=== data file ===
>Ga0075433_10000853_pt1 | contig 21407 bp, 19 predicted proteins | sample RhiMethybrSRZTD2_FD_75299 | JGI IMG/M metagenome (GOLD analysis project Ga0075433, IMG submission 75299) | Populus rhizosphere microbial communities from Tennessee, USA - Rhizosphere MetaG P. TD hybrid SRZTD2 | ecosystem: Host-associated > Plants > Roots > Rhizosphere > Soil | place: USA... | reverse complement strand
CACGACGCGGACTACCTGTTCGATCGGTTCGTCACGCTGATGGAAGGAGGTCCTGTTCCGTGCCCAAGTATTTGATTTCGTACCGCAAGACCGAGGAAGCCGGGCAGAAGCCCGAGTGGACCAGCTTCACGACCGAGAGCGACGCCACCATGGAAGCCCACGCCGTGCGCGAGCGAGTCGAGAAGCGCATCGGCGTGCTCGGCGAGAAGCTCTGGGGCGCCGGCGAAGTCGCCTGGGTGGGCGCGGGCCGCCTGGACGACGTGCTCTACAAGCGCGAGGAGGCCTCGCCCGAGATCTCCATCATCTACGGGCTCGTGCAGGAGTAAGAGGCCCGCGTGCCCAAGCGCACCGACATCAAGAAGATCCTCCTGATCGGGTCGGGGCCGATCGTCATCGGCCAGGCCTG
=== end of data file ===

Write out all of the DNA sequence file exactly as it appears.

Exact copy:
>Ga0075433_10000853_pt1 | contig 21407 bp, 19 predicted proteins | sample RhiMethybrSRZTD2_FD_75299 | JGI IMG/M metagenome (GOLD analysis project Ga0075433, IMG submission 75299) | Populus rhizosphere microbial communities from Tennessee, USA - Rhizosphere MetaG P. TD hybrid SRZTD2 | ecosystem: Host-associated > Plants > Roots > Rhizosphere > Soil | place: USA... | reverse complement strand
CACGACGCGGACTACCTGTTCGATCGGTTCGTCACGCTGATGGAAGGAGGTCCTGTTCCGTGCCCAAGTATTTGATTTCGTACCGCAAGACCGAGGAAGCCGGGCAGAAGCCCGAGTGGACCAGCTTCACGACCGAGAGCGACGCCACCATGGAAGCCCACGCCGTGCGCGAGCGAGTCGAGAAGCGCATCGGCGTGCTCGGCGAGAAGCTCTGGGGCGCCGGCGAAGTCGCCTGGGTGGGCGCGGGCCGCCTGGACGACGTGCTCTACAAGCGCGAGGAGGCCTCGCCCGAGATCTCCATCATCTACGGGCTCGTGCAGGAGTAAGAGGCCCGCGTGCCCAAGCGCACCGACATCAAGAAGATCCTCCTGATCGGGTCGGGGCCGATCGTCATCGGCCAGGCCTG